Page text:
Tuesday, February 01, 2011
cut capos - duh!
I've been playing with cut capos since they were really cut capos. Here's the concept... a capo is a little clamp that goes across the strings of a guitar - like an extra finger - normally used to change the key of a song to fit a voice or to make certain chords easier to play. A normal capo goes all the way across the fingerboard so the relationships between the open strings stay consistent with whatever tuning you're using. A cut capo is just what it sounds like - you take a hack saw and an art knife to a normal capo and suddenly it only pushes down on selected strings instead of all six, changing the intervals between open strings. The first ones that people made covered three of the interior strings creating an Esus4 chord when the strings were played open or one that just leaves one string uncovered for the equivalent of a drop D, two frets higher. Fingerings remain the same. So, you get an interesting hybrid between the normal tuning of a guitar and an open tuning which allows you to do some things impossible in either of the other situations.
If you look at the photo, the capo on the right is an actual cut capo. It began life as a normal Kyser capo and I cut it to cover three strings only... probably did that one in the early 90's. Since then, they've found more widespread use and a number of companies sell them already configured. The capo on the right is a Shubb partial that does the Esus4 thing and is available in many music stores. The Kyser version of the Esus4 is called the Short Cut. Both also market a version that covers 5 strings. Kyser even markets a series in 4 different configurations with a lever that makes it easier to play the strings that pass under the capo.
So, I've been using cut capos for a number of years. If you go to the player on the right, you can hear some - Call Down Thunder and Beautiful Day have one cut capo. Heartbeat has two cut capos. With Jamie Green, I use a whole capo and a cut capo with a lever on Like to Be with You which I play very differently than the player did on her CD. So... I've been using them a long time, but I stopped experimenting a long time ago too. I've been taking them for granted and haven't pushed them nearly as far as I could.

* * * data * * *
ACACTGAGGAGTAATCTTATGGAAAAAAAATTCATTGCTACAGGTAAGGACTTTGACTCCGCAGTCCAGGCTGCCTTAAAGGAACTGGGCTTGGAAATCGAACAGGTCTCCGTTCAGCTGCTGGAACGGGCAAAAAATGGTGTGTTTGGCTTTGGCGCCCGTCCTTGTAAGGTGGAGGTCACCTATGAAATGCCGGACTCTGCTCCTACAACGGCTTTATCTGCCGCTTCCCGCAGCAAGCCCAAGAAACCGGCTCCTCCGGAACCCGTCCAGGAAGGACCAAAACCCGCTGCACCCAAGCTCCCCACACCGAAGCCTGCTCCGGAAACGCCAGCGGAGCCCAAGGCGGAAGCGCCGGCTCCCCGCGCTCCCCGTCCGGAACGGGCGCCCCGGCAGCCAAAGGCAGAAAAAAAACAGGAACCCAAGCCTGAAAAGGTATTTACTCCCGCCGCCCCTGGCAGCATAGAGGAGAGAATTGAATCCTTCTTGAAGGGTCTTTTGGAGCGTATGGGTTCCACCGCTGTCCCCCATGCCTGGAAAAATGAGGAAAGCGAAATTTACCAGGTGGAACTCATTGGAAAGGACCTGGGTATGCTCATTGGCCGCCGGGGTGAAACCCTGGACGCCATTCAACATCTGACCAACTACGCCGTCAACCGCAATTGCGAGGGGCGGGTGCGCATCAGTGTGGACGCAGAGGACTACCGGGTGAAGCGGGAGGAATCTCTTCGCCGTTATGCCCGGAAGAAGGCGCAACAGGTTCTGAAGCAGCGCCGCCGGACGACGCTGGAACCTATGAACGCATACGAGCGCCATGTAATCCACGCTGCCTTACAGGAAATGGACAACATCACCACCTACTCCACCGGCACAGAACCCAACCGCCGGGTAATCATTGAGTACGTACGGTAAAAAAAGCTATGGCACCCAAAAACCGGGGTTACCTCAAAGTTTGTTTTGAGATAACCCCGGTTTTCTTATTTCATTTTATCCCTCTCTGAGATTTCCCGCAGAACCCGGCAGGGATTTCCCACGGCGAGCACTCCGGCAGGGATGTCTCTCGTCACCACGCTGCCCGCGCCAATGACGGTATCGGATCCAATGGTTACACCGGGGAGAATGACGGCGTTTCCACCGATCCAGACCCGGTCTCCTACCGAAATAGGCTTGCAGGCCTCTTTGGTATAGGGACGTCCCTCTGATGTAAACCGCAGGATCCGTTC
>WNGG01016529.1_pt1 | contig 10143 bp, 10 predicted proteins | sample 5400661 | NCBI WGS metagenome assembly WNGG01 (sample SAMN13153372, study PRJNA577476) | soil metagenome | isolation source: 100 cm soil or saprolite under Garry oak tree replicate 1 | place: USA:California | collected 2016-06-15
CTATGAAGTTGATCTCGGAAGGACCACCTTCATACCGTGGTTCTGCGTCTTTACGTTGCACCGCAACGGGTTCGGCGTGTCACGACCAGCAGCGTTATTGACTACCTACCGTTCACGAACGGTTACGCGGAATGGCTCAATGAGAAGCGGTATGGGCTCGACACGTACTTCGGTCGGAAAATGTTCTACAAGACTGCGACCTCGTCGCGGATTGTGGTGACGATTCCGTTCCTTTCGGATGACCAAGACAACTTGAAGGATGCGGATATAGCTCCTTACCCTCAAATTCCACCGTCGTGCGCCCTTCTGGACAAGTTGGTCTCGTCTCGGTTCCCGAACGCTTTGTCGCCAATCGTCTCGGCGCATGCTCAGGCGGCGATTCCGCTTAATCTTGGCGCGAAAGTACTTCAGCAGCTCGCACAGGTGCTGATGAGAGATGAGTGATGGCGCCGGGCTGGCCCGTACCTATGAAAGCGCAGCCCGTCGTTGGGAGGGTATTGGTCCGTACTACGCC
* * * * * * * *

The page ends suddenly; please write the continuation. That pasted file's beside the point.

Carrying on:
A few weeks ago I saw that my friend Greg Newlon was giving a seminar on using cut capos in the Bay area... got me thinking about them a bit... Then I was surfing around the other day and ended up at Harvey Reid's site. He is a big proponent of using partial capos and has been doing so since the 80's. Looking at his site, I realized how much more I could do with partial capos than I have been doing. So I dumped all of my capos on the bed (and there are a lot of them in various configurations) and started playing around. He has a book called Capo Voodoo that I ordered, hoping it might inspire me a bit (which it has). So I'm working at using them more and more of them. I'll likely buy a few more in different configurations or maybe cut a few more...
Here's a video of a guy named Trace Bundy playing a song called Hot Capo Stew with 5 capos on his guitar - 4 cut ones and a whole one. Notice how sometimes he plays between and behind the capos...
So if you're a guitar player, they do open up some new and interesting possibilities for chord voicings that aren't possible in any other way. I'll be working more with mine. Who knows, maybe I'll follow Greg's lead and offer a workshop in the Santa Barbara area. Let me know if you'd be interested.